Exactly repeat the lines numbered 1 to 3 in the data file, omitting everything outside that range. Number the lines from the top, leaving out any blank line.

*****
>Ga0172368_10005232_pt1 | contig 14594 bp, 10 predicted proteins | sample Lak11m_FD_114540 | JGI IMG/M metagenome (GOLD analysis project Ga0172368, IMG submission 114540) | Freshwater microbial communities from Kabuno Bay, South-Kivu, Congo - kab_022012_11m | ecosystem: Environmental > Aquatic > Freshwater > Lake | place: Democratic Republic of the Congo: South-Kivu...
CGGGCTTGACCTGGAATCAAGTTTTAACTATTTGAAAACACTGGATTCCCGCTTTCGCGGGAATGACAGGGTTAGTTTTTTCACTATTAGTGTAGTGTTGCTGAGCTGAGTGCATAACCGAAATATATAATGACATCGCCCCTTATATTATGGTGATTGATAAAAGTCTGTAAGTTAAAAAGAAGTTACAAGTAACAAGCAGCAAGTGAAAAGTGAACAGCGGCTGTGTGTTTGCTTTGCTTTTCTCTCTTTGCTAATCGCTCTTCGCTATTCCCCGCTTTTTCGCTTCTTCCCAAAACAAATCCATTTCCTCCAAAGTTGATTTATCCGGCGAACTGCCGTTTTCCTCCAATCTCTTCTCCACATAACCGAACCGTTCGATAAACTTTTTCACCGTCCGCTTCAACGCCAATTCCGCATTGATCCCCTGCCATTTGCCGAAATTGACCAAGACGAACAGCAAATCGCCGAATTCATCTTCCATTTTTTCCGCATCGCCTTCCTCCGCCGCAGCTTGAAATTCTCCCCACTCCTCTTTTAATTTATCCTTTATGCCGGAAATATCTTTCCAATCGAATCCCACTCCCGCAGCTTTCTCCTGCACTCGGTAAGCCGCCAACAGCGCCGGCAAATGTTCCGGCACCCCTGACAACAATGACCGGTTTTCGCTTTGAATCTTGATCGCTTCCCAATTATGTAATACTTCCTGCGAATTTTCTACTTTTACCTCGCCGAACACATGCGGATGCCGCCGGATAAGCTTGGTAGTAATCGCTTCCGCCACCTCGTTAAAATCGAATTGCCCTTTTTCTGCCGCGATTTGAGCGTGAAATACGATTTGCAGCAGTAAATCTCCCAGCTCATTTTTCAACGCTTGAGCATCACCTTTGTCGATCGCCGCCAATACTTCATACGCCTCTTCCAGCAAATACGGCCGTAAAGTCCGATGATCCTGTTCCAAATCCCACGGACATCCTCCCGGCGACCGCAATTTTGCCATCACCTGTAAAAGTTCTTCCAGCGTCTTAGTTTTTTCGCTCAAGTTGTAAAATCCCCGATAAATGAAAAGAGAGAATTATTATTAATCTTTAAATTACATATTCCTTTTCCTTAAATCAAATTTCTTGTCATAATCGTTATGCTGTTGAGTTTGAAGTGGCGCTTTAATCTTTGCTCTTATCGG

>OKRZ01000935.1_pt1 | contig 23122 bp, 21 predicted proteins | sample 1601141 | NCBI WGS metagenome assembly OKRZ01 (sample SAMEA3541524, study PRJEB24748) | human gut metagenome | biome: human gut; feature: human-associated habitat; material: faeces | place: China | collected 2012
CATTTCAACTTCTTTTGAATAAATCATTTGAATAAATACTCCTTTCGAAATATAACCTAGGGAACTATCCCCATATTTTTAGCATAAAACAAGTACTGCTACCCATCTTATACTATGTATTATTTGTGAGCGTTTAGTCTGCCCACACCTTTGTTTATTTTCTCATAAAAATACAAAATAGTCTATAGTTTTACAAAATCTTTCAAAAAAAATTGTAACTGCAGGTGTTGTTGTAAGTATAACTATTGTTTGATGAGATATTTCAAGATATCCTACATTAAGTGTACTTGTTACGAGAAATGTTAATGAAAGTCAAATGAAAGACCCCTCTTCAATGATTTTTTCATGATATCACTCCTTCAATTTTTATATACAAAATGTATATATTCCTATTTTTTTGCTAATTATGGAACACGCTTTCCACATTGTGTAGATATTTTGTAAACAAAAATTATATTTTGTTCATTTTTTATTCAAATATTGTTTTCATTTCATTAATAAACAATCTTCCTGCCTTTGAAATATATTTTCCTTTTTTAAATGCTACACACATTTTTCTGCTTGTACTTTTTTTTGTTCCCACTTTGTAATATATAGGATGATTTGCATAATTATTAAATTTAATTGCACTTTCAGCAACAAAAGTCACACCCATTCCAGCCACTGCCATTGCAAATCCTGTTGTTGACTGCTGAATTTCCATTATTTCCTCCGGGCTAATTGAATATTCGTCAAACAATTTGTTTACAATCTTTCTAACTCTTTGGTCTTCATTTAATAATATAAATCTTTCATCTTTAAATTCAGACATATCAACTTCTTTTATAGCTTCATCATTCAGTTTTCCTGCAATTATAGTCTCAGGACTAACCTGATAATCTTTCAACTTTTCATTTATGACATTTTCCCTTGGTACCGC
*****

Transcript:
>Ga0172368_10005232_pt1 | contig 14594 bp, 10 predicted proteins | sample Lak11m_FD_114540 | JGI IMG/M metagenome (GOLD analysis project Ga0172368, IMG submission 114540) | Freshwater microbial communities from Kabuno Bay, South-Kivu, Congo - kab_022012_11m | ecosystem: Environmental > Aquatic > Freshwater > Lake | place: Democratic Republic of the Congo: South-Kivu...
CGGGCTTGACCTGGAATCAAGTTTTAACTATTTGAAAACACTGGATTCCCGCTTTCGCGGGAATGACAGGGTTAGTTTTTTCACTATTAGTGTAGTGTTGCTGAGCTGAGTGCATAACCGAAATATATAATGACATCGCCCCTTATATTATGGTGATTGATAAAAGTCTGTAAGTTAAAAAGAAGTTACAAGTAACAAGCAGCAAGTGAAAAGTGAACAGCGGCTGTGTGTTTGCTTTGCTTTTCTCTCTTTGCTAATCGCTCTTCGCTATTCCCCGCTTTTTCGCTTCTTCCCAAAACAAATCCATTTCCTCCAAAGTTGATTTATCCGGCGAACTGCCGTTTTCCTCCAATCTCTTCTCCACATAACCGAACCGTTCGATAAACTTTTTCACCGTCCGCTTCAACGCCAATTCCGCATTGATCCCCTGCCATTTGCCGAAATTGACCAAGACGAACAGCAAATCGCCGAATTCATCTTCCATTTTTTCCGCATCGCCTTCCTCCGCCGCAGCTTGAAATTCTCCCCACTCCTCTTTTAATTTATCCTTTATGCCGGAAATATCTTTCCAATCGAATCCCACTCCCGCAGCTTTCTCCTGCACTCGGTAAGCCGCCAACAGCGCCGGCAAATGTTCCGGCACCCCTGACAACAATGACCGGTTTTCGCTTTGAATCTTGATCGCTTCCCAATTATGTAATACTTCCTGCGAATTTTCTACTTTTACCTCGCCGAACACATGCGGATGCCGCCGGATAAGCTTGGTAGTAATCGCTTCCGCCACCTCGTTAAAATCGAATTGCCCTTTTTCTGCCGCGATTTGAGCGTGAAATACGATTTGCAGCAGTAAATCTCCCAGCTCATTTTTCAACGCTTGAGCATCACCTTTGTCGATCGCCGCCAATACTTCATACGCCTCTTCCAGCAAATACGGCCGTAAAGTCCGATGATCCTGTTCCAAATCCCACGGACATCCTCCCGGCGACCGCAATTTTGCCATCACCTGTAAAAGTTCTTCCAGCGTCTTAGTTTTTTCGCTCAAGTTGTAAAATCCCCGATAAATGAAAAGAGAGAATTATTATTAATCTTTAAATTACATATTCCTTTTCCTTAAATCAAATTTCTTGTCATAATCGTTATGCTGTTGAGTTTGAAGTGGCGCTTTAATCTTTGCTCTTATCGG

>OKRZ01000935.1_pt1 | contig 23122 bp, 21 predicted proteins | sample 1601141 | NCBI WGS metagenome assembly OKRZ01 (sample SAMEA3541524, study PRJEB24748) | human gut metagenome | biome: human gut; feature: human-associated habitat; material: faeces | place: China | collected 2012